The Cutting Edge: COMPUTING / TECHNOLOGY / INNOVATION : News Corp. Web Team Carries On
While executives from Microsoft Corp. and MCI Communications Corp. were enthusiastically touting their new strategic alliance to make money in the Internet business this week, the mood in a newsroom in lower Manhattan’s Silicon Alley was decidedly less sunny.
That’s where about 200 employees had been laboring for six months to produce content for a joint venture between MCI and News Corp. that was supposed to turn struggling Delphi Internet Services into a full-fledged online service on the World Wide Web.
MCI’s announcement that it was partnering with Microsoft--which last fall launched the Microsoft Network, a Delphi competitor--was understandably unsettling. Last May, the long-distance company invested $2 billion in News Corp., and the creation of a robust Internet service provider was touted as a central component of that plan.
The party line at News Corp./MCI Internet Ventures--the umbrella name for Delphi and other assorted Internet projects--is that except for a delay in launching the new service, business will continue as usual. Sources say the venture will soon gain a new partner, Oracle Corp., which will hold about 40% of the company, while News Corp. will own 40% and MCI will retain 20%. News Corp. and MCI had been 50-50 partners.
“While the grand corporate machinations continue, on the shop floor we have built a very large and sophisticated set of content, which the world is going to see,” said one employee. “There is no reason why we shouldn’t go on now.”
Analysts agree that MCI’s latest deal is not a fatal setback. But that doesn’t mean the future of Delphi--which today claims a mere 2% of the online service market--is at all secure.
“They were in a pretty precarious position, even before” MCI announced its new partnership with Microsoft, said David Ludlum, director of business multimedia services for IDC/Link, a market research and consulting firm in New York. “There have just been constant delays in getting the service transformed,” he said, adding that he suspects that is part of what drove MCI to seek a new partner in Microsoft.
MCI said its Internet ventures are not a zero-sum game and that its new relationship with the Redmond, Wash.-based software powerhouse does not necessarily portend a withdrawal from its project with News Corp.
“We’re not going to put all our eggs in one basket,” said Frank Walter, MCI’s director of communications. But Scott Kurnit, chief executive of the joint venture, said he expects MCI to substantially reduce its stake in the project: “MCI becomes less significant to our venture, but we have other partners lined up who will become more significant.”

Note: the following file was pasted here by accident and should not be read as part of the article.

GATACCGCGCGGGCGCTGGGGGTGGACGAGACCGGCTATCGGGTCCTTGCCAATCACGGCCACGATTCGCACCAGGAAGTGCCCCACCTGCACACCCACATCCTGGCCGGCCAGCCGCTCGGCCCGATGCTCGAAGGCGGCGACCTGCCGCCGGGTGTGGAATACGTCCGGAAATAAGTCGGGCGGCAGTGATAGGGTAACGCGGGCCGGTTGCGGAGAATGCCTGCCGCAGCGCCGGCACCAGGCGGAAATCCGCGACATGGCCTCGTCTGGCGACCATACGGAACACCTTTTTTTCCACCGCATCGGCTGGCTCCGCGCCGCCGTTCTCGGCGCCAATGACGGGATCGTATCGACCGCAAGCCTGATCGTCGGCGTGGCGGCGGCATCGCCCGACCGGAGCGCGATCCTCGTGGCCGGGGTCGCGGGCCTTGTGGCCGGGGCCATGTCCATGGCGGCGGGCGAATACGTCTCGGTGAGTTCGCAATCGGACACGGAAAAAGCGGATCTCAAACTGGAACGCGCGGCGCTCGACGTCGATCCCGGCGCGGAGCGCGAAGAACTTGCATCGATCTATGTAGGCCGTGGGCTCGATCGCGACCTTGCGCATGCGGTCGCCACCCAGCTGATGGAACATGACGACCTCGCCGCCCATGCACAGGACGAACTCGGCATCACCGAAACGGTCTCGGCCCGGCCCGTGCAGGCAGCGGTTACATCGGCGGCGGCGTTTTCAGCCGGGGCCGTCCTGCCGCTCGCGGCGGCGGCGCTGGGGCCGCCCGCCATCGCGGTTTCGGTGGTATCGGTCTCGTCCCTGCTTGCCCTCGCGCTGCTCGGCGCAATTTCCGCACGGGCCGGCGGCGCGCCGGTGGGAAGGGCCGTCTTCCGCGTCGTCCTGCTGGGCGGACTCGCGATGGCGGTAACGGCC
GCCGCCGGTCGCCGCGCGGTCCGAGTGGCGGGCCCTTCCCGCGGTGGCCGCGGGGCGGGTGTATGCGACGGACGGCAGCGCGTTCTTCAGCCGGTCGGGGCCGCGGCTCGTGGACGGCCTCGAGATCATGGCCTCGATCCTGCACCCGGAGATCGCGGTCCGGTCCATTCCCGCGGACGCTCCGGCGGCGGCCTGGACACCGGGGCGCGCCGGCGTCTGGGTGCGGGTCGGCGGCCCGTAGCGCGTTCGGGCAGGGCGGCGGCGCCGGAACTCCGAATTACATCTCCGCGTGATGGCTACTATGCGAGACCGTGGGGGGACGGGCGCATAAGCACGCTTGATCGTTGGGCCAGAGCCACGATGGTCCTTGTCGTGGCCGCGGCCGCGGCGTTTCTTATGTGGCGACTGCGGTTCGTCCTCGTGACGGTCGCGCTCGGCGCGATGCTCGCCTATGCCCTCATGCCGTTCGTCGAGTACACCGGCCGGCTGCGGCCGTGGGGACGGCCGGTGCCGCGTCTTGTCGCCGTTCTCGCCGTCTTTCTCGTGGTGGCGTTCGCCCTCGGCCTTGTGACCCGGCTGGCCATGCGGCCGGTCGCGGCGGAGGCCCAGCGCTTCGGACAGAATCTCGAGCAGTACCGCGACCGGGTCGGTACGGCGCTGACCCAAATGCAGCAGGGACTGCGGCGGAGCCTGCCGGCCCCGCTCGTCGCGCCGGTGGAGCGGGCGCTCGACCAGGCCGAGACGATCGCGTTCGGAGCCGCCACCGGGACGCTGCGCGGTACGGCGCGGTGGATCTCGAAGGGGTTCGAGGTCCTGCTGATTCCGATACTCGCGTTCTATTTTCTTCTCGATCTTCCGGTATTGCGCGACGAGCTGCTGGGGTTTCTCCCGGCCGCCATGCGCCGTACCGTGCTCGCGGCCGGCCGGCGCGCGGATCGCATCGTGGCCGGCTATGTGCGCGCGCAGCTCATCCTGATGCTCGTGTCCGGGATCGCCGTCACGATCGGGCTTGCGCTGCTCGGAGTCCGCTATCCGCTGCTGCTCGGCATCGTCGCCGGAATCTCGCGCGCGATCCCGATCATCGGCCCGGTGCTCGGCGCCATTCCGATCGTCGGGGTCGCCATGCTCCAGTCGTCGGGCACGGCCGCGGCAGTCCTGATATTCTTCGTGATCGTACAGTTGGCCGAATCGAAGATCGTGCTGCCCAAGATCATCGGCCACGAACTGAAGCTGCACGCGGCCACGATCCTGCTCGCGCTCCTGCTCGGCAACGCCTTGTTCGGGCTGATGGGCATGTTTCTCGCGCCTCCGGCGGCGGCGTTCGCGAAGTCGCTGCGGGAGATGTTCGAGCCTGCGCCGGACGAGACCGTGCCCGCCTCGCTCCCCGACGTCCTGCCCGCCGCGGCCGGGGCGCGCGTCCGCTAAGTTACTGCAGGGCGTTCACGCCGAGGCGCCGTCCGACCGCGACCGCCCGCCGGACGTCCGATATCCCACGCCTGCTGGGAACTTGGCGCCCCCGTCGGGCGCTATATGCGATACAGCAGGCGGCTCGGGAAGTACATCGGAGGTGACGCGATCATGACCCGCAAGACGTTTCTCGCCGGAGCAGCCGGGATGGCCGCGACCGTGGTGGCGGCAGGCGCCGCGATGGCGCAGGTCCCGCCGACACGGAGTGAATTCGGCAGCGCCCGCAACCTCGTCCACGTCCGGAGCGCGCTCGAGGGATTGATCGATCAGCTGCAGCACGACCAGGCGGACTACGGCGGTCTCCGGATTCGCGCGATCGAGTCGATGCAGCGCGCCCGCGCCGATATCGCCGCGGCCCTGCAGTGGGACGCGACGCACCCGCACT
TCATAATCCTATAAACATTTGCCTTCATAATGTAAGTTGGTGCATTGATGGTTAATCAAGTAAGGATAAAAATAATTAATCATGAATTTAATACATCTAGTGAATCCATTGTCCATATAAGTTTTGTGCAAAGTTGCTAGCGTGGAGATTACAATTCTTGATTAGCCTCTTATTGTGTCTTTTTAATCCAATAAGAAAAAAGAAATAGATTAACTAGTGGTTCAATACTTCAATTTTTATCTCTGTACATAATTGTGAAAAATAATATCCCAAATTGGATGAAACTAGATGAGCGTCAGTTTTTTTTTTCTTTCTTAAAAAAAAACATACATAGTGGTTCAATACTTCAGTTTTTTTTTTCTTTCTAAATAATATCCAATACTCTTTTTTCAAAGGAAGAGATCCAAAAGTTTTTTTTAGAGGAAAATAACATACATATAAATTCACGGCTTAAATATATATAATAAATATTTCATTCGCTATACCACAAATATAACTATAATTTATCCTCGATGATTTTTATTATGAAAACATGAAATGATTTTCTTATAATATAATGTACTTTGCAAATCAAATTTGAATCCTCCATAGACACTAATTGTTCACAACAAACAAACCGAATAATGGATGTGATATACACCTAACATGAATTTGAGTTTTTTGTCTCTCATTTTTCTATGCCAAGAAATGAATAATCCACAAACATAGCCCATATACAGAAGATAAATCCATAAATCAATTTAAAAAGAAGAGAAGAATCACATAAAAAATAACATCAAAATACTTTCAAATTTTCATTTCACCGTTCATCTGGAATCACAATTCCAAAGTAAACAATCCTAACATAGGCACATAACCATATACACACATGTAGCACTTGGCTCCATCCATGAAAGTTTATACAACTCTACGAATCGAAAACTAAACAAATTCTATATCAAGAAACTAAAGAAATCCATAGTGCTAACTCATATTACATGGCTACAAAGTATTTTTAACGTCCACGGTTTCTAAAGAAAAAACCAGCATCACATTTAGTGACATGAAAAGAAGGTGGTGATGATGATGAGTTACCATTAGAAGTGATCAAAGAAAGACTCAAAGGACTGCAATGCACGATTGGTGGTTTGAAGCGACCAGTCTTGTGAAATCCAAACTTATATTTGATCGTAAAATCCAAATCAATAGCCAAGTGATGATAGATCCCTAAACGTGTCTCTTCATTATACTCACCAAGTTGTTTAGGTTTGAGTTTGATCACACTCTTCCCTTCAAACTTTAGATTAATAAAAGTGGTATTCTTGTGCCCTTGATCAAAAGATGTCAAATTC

News Corp. acquired Delphi--then the fifth-largest computer online service in the U.S.--in September 1993 with the intent of creating an electronic newspaper. Last May, News Corp. and MCI announced a partnership that would combine Delphi with Internet MCI, Marketplace MCI and other Internet projects under the News Corp./MCI Internet Ventures umbrella.
A new and improved Delphi--originally scheduled to debut last fall--has been continually delayed, but a World Wide Web-oriented version is currently being tested and is expected to go live in the near future, spokeswoman Nancy Morrisrowe said.
“The launch plans have been pushed back because of Microsoft, but we are planning to launch very soon,” she said.
Before MCI and Microsoft made their alliance public Monday, Kurnit sent his staff an e-mail message explaining the deal and its implications. Later, an upbeat News Corp. Chairman Rupert Murdoch dropped in to the lower Manhattan newsroom to boost morale.
“People were very grateful when he showed up,” said an employee who attended the meeting. “He reiterated News Corp.'s commitment to being in this business. Most people felt reassured. . . . People weren’t dancing in the aisles, but they weren’t leaping out of windows, either.”
Those looking for evidence that the two companies will maintain a close relationship can take heart in last week’s announcement that News Corp. will help MCI exploit opportunities in the satellite television business after the long-distance company bid $682.5 million for a license in a government auction.